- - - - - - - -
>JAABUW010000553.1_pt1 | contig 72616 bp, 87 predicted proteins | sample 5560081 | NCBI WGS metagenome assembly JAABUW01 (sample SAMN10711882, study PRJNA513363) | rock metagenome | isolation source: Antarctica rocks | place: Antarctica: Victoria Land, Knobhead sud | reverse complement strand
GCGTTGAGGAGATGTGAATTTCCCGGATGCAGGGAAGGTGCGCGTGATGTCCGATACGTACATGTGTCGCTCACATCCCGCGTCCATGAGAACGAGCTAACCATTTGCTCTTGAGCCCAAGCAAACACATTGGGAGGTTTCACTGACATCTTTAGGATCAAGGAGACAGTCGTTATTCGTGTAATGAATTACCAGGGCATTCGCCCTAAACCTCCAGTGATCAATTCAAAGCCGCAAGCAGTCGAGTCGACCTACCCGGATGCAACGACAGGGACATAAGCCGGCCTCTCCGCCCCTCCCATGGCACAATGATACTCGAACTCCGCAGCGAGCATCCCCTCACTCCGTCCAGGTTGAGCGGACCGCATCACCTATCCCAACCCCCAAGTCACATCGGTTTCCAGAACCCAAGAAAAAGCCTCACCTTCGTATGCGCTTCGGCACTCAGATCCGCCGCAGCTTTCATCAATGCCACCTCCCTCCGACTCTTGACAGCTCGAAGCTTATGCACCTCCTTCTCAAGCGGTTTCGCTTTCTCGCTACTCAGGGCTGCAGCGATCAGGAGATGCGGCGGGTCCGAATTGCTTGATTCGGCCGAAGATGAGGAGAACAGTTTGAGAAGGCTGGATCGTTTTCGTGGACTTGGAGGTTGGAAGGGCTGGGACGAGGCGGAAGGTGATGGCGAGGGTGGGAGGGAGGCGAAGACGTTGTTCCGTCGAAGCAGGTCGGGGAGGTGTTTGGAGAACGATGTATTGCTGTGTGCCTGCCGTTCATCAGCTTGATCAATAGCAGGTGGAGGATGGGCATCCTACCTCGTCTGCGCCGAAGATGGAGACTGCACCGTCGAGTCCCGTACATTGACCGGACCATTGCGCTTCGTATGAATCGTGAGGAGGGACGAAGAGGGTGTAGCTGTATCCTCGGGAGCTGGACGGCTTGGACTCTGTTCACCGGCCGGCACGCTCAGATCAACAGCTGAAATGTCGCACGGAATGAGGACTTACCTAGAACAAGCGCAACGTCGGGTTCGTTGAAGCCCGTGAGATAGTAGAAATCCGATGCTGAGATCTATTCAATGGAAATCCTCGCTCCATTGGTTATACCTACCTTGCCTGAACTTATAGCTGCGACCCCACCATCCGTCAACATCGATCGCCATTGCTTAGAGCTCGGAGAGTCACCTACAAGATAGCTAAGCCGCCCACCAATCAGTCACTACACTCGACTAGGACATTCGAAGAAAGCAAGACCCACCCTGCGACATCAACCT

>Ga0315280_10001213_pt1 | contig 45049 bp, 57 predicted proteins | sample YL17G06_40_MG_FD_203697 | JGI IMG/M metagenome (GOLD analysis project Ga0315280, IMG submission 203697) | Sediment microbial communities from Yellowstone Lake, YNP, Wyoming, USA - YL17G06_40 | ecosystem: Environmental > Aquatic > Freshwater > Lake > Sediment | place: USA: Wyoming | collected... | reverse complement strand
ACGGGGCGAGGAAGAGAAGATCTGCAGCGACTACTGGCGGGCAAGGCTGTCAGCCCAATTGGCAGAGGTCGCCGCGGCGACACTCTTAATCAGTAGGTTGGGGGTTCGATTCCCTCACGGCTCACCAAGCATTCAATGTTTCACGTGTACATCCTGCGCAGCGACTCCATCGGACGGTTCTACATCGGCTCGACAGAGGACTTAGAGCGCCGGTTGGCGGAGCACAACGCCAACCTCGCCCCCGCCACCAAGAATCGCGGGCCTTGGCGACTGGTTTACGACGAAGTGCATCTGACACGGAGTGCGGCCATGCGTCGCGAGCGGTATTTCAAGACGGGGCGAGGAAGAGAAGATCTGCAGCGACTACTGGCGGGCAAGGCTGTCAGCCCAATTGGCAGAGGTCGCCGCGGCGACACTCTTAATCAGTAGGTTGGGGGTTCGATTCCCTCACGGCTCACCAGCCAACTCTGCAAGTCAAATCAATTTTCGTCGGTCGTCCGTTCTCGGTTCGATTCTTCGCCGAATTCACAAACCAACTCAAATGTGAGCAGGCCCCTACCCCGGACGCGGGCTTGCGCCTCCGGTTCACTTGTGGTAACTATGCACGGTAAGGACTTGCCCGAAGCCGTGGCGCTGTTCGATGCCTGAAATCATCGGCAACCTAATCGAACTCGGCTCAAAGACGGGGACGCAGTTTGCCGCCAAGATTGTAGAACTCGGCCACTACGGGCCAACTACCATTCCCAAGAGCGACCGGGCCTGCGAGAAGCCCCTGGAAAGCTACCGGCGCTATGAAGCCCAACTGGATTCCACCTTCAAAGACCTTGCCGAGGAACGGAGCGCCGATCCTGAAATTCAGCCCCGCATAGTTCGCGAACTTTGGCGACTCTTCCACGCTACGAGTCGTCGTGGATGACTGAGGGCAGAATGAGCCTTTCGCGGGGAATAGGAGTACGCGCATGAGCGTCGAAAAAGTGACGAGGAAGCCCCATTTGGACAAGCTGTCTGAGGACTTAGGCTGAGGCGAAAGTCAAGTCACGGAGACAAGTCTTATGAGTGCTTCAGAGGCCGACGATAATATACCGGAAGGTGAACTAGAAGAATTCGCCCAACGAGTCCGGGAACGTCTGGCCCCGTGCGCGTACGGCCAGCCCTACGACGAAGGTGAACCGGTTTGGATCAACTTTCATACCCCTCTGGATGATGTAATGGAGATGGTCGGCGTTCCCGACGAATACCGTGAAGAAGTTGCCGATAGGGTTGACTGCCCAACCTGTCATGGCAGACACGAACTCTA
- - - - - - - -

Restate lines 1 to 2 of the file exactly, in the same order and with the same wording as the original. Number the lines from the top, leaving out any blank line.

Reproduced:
>JAABUW010000553.1_pt1 | contig 72616 bp, 87 predicted proteins | sample 5560081 | NCBI WGS metagenome assembly JAABUW01 (sample SAMN10711882, study PRJNA513363) | rock metagenome | isolation source: Antarctica rocks | place: Antarctica: Victoria Land, Knobhead sud | reverse complement strand
GCGTTGAGGAGATGTGAATTTCCCGGATGCAGGGAAGGTGCGCGTGATGTCCGATACGTACATGTGTCGCTCACATCCCGCGTCCATGAGAACGAGCTAACCATTTGCTCTTGAGCCCAAGCAAACACATTGGGAGGTTTCACTGACATCTTTAGGATCAAGGAGACAGTCGTTATTCGTGTAATGAATTACCAGGGCATTCGCCCTAAACCTCCAGTGATCAATTCAAAGCCGCAAGCAGTCGAGTCGACCTACCCGGATGCAACGACAGGGACATAAGCCGGCCTCTCCGCCCCTCCCATGGCACAATGATACTCGAACTCCGCAGCGAGCATCCCCTCACTCCGTCCAGGTTGAGCGGACCGCATCACCTATCCCAACCCCCAAGTCACATCGGTTTCCAGAACCCAAGAAAAAGCCTCACCTTCGTATGCGCTTCGGCACTCAGATCCGCCGCAGCTTTCATCAATGCCACCTCCCTCCGACTCTTGACAGCTCGAAGCTTATGCACCTCCTTCTCAAGCGGTTTCGCTTTCTCGCTACTCAGGGCTGCAGCGATCAGGAGATGCGGCGGGTCCGAATTGCTTGATTCGGCCGAAGATGAGGAGAACAGTTTGAGAAGGCTGGATCGTTTTCGTGGACTTGGAGGTTGGAAGGGCTGGGACGAGGCGGAAGGTGATGGCGAGGGTGGGAGGGAGGCGAAGACGTTGTTCCGTCGAAGCAGGTCGGGGAGGTGTTTGGAGAACGATGTATTGCTGTGTGCCTGCCGTTCATCAGCTTGATCAATAGCAGGTGGAGGATGGGCATCCTACCTCGTCTGCGCCGAAGATGGAGACTGCACCGTCGAGTCCCGTACATTGACCGGACCATTGCGCTTCGTATGAATCGTGAGGAGGGACGAAGAGGGTGTAGCTGTATCCTCGGGAGCTGGACGGCTTGGACTCTGTTCACCGGCCGGCACGCTCAGATCAACAGCTGAAATGTCGCACGGAATGAGGACTTACCTAGAACAAGCGCAACGTCGGGTTCGTTGAAGCCCGTGAGATAGTAGAAATCCGATGCTGAGATCTATTCAATGGAAATCCTCGCTCCATTGGTTATACCTACCTTGCCTGAACTTATAGCTGCGACCCCACCATCCGTCAACATCGATCGCCATTGCTTAGAGCTCGGAGAGTCACCTACAAGATAGCTAAGCCGCCCACCAATCAGTCACTACACTCGACTAGGACATTCGAAGAAAGCAAGACCCACCCTGCGACATCAACCT